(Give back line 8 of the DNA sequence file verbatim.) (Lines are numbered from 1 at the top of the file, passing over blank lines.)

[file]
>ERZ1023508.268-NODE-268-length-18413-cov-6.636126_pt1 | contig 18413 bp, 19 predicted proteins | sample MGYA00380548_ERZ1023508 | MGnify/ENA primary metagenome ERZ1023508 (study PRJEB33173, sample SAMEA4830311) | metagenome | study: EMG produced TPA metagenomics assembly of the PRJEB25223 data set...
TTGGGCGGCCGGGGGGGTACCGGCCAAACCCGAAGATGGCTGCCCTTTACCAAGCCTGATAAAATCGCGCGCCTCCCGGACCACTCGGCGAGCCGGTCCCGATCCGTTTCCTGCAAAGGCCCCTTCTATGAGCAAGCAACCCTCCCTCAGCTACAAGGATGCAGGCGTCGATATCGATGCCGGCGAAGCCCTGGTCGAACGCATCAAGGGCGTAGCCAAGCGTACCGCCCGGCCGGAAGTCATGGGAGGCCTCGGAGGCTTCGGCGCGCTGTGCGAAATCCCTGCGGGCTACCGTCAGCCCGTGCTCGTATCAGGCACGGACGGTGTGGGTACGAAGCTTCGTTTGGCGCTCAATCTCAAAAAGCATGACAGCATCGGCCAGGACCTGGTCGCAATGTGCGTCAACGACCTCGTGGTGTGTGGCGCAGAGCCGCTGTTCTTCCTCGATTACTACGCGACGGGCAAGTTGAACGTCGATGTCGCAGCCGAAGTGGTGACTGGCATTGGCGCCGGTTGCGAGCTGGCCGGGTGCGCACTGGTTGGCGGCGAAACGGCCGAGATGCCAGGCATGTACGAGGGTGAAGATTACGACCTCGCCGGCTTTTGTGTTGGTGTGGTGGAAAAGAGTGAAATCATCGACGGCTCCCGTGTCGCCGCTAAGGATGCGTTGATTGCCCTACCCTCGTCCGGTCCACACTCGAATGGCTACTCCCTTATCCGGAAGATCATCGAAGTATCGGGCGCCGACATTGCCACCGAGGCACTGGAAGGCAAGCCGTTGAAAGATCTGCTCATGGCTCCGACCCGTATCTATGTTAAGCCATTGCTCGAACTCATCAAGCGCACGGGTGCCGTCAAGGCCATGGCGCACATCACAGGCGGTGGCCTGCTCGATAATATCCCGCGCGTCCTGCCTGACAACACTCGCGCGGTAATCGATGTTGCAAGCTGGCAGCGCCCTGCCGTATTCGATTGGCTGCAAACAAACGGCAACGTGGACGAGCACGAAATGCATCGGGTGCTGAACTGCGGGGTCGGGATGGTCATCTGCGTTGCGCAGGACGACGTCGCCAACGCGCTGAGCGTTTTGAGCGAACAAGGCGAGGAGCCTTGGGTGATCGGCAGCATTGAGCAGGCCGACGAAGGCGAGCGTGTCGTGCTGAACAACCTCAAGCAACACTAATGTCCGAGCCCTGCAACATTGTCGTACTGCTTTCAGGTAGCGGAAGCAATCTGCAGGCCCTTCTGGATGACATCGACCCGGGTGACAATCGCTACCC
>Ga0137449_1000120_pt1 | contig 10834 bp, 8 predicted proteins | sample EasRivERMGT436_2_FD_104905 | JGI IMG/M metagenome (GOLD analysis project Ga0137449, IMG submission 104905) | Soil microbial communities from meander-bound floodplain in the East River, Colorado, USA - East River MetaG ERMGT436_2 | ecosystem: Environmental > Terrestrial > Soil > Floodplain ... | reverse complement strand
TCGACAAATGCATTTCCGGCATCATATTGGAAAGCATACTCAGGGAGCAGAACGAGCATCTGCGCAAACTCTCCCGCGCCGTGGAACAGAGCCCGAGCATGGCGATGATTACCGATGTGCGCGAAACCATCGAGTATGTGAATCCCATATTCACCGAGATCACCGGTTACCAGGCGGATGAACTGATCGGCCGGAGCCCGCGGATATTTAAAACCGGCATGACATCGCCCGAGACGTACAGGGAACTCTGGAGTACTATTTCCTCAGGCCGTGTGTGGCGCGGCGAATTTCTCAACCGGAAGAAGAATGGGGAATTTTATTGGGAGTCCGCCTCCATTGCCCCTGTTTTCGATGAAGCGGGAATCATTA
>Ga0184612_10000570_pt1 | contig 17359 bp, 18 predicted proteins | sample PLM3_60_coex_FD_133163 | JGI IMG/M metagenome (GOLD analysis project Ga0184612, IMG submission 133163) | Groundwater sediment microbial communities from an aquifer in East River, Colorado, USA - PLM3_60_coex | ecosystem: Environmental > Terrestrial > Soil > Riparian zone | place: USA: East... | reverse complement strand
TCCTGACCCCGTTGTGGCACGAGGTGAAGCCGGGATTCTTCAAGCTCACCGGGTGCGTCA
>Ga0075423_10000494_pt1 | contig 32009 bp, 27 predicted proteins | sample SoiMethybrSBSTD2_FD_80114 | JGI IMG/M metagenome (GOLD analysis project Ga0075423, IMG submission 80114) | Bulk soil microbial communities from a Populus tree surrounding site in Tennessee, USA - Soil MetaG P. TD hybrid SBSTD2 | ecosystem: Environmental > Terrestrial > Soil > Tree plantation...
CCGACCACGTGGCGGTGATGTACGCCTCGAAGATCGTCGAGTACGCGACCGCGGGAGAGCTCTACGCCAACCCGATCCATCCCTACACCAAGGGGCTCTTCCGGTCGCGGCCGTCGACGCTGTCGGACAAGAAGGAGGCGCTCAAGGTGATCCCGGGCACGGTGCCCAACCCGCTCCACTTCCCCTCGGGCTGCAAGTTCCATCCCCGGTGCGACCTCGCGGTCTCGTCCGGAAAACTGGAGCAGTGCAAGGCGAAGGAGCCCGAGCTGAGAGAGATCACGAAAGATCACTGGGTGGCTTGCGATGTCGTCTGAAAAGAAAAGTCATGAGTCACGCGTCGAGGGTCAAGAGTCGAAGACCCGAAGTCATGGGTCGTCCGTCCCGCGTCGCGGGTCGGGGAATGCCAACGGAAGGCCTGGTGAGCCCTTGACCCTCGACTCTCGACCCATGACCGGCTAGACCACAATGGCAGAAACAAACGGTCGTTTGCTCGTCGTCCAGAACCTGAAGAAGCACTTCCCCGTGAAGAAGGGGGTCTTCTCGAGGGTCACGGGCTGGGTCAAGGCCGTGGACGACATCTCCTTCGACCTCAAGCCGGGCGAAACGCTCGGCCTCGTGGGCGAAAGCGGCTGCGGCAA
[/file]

CCGACCACGTGGCGGTGATGTACGCCTCGAAGATCGTCGAGTACGCGACCGCGGGAGAGCTCTACGCCAACCCGATCCATCCCTACACCAAGGGGCTCTTCCGGTCGCGGCCGTCGACGCTGTCGGACAAGAAGGAGGCGCTCAAGGTGATCCCGGGCACGGTGCCCAACCCGCTCCACTTCCCCTCGGGCTGCAAGTTCCATCCCCGGTGCGACCTCGCGGTCTCGTCCGGAAAACTGGAGCAGTGCAAGGCGAAGGAGCCCGAGCTGAGAGAGATCACGAAAGATCACTGGGTGGCTTGCGATGTCGTCTGAAAAGAAAAGTCATGAGTCACGCGTCGAGGGTCAAGAGTCGAAGACCCGAAGTCATGGGTCGTCCGTCCCGCGTCGCGGGTCGGGGAATGCCAACGGAAGGCCTGGTGAGCCCTTGACCCTCGACTCTCGACCCATGACCGGCTAGACCACAATGGCAGAAACAAACGGTCGTTTGCTCGTCGTCCAGAACCTGAAGAAGCACTTCCCCGTGAAGAAGGGGGTCTTCTCGAGGGTCACGGGCTGGGTCAAGGCCGTGGACGACATCTCCTTCGACCTCAAGCCGGGCGAAACGCTCGGCCTCGTGGGCGAAAGCGGCTGCGGCAA